India decides to train non-medical rural healthcare providersBMJ 2010; 340 doi: http://dx.doi.org/10.1136/bmj.c817 (Published 09 February 2010) Cite this as: BMJ 2010;340:c817
After a decade of debate the Indian government has signalled its intention to introduce a new medical education programme to train rural healthcare providers for village health centres where doctors are unavailable.
The Medical Council of India, in consultation with the country’s health ministry, last week released an outline of an alternative model of medical education that would be open only to students who have completed all their school education in villages. Graduates from the programme would be allowed to practise medicine only in rural areas and would be prohibited from offering services in urban areas.
The proposed four year bachelor of rural health care course will involve lessons in clinical examination, medicine, obstetrics and gynaecology, orthopaedics, paediatrics, surgery, epidemiology, and public health. It would be of shorter duration than the standard undergraduate course in modern medicine (bachelor of medicine or bachelor of surgery), which lasts five and a half years in India.
“We expect graduates from the alternative course to be competent in 60% of the skills possessed by doctors from the standard undergraduate course of modern medicine,” said Ved Prakash Mishra, head of the council’s academic unit.
The move towards the alternative curriculum comes more than a decade after a panel of medical experts set up by the council had said that India’s existing medication education has “utterly failed” to produce doctors who are responsive to the needs of rural communities. The panel had argued in 2000 that the content and delivery of the existing curriculum was preparing doctors exclusively for tertiary care institutions and not for primary care in rural areas.
An ambitious plan launched in 2005 to improve rural health through funding, infrastructure, and medical staff has been hampered by shortages of doctors. Proposals by the government to make rural service mandatory for all medical graduates have remained unimplemented. The health ministry has pledged higher salaries for government doctors in the countryside, but shortages are expected to continue (BMJ 2009;339:b2781, doi:10.1136/bmj.b2781).
A government task force on medical education estimated three years ago that 74% of India’s 760 000 doctors serve 28% of the population in urban India. India’s 300 medical colleges produce about 34 000 doctors each year, but nearly 25 000 enter postgraduate programmes or leave the country.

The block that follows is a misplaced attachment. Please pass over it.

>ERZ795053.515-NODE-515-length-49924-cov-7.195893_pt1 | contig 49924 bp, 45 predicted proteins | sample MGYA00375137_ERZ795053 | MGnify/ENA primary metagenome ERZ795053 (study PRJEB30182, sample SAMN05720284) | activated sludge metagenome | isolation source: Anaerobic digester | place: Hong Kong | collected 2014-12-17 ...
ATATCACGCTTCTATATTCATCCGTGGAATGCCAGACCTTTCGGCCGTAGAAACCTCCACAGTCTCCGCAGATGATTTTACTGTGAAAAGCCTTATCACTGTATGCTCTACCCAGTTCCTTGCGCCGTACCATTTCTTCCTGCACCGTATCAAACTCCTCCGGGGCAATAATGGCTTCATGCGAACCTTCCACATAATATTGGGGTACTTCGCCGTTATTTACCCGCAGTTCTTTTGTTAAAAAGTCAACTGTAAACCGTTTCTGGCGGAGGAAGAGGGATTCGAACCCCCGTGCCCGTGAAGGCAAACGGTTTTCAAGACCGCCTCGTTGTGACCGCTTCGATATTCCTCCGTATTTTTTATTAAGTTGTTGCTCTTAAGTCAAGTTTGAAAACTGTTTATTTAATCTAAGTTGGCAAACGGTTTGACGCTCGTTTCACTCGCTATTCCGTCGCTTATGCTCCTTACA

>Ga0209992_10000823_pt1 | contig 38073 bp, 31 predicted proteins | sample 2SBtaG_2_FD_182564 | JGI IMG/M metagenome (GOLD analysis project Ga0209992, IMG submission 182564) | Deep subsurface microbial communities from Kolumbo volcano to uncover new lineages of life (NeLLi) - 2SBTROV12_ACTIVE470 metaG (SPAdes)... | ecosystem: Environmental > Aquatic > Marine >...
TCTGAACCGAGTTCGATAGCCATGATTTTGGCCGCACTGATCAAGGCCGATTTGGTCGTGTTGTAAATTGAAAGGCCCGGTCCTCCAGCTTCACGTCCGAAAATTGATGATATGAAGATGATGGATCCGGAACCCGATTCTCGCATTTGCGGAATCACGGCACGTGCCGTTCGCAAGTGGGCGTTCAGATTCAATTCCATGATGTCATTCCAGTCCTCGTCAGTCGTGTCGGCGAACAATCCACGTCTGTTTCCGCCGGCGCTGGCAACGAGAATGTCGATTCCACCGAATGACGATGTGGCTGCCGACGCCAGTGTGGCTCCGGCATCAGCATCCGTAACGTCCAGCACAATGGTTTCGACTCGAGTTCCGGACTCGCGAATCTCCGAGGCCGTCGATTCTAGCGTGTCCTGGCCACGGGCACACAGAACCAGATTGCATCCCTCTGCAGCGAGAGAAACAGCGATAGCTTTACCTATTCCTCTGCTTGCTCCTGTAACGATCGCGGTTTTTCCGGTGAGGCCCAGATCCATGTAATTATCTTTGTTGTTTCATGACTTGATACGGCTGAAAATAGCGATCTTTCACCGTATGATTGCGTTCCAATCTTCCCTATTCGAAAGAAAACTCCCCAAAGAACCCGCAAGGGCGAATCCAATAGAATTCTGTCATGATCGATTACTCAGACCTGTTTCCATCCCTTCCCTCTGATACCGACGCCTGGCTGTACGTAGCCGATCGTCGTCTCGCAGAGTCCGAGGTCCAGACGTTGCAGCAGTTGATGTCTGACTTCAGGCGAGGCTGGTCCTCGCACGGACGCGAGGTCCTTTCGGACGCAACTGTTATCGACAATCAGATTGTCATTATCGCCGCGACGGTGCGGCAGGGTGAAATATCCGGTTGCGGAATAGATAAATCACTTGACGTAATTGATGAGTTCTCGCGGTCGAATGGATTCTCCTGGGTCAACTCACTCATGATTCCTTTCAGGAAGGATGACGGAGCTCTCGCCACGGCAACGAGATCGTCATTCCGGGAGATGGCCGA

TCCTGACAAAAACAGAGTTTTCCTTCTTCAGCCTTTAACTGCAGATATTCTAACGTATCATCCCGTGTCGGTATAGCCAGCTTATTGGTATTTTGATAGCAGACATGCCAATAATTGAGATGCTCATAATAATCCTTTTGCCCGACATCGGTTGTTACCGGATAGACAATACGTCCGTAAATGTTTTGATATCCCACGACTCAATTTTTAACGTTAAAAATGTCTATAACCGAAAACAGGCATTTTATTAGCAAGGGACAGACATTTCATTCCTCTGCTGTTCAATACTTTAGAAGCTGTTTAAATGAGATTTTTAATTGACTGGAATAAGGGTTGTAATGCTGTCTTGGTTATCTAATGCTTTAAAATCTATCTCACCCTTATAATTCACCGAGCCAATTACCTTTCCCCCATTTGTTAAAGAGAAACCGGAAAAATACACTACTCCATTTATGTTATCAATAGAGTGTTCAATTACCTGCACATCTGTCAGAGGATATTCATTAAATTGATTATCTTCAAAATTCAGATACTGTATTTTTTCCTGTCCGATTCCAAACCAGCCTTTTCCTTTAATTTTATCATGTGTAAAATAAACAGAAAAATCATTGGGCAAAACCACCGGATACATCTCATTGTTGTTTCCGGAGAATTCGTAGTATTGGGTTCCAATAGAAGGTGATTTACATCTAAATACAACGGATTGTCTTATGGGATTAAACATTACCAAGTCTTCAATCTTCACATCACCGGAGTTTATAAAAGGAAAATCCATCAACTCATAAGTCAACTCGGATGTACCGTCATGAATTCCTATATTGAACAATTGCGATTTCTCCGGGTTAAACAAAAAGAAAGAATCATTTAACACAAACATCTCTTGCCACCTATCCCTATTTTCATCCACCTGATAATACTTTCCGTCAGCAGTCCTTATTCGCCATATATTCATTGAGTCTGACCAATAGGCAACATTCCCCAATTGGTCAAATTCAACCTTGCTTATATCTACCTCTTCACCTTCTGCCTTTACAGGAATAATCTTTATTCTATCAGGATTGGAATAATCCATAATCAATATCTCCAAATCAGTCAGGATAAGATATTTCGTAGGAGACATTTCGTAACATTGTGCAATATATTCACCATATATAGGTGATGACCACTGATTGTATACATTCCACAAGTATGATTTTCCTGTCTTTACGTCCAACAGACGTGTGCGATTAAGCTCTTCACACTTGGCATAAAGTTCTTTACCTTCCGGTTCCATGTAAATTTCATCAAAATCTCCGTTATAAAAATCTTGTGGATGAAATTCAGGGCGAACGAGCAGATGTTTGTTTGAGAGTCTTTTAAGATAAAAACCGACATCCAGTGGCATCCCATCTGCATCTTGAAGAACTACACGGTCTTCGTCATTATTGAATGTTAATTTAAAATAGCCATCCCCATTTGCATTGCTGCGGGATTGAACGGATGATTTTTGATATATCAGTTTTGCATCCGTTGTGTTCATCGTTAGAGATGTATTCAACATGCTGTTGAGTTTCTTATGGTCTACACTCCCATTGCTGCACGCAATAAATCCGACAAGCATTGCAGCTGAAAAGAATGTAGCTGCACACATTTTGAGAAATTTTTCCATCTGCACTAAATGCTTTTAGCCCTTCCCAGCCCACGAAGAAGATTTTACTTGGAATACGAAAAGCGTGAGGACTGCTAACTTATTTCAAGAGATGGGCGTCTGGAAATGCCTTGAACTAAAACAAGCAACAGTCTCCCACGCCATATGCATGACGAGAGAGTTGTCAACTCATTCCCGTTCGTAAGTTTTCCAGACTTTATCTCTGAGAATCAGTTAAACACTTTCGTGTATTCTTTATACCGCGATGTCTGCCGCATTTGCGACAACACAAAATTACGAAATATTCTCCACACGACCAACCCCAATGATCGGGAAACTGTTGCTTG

“Even doctors with rural roots refuse to go back to their villages,” said Ketan Desai, the council’s president.
About 2500 of India’s 23 450 primary health centres function without doctors, according to figures from the National Rural Health Mission. The health ministry has announced plans to deploy the graduates from the new alternative course to primary health centres and to 146 000 village health subcentres where health services are currently delivered by nurse midwives.
Sections of India’s medical community have in the past opposed proposals for an alternative medical education programme, arguing that this would be tantamount to introducing differential standards of care for urban and rural populations (BMJ 2007;334:12, doi:10.1136/bmj.39079.507639.DB).
The Indian Medical Association issued a memorandum last month declaring that the alternative programme would “produce substandard, half baked doctors” who would provide, at best, compromised care to rural people. Some doctors have approached Delhi High Court to oppose the move to introduce the new course.
But the association seemed to have altered its stand this week after the Medical Council of India made it clear that graduates from the new programme would have to practise exclusively in rural areas for at least five years after graduation.
Discord over how the proposal will be implemented persists, however. Some doctors and public health specialists are arguing that each state should be allowed to tailor its own rural health education programme.
“A flexible state programme is likely to be more effective than a programme handed down by the council,” said Kunchala Shyamprasad, who was a member of the task force on medical education.
Cite this as: BMJ 2010;340:c817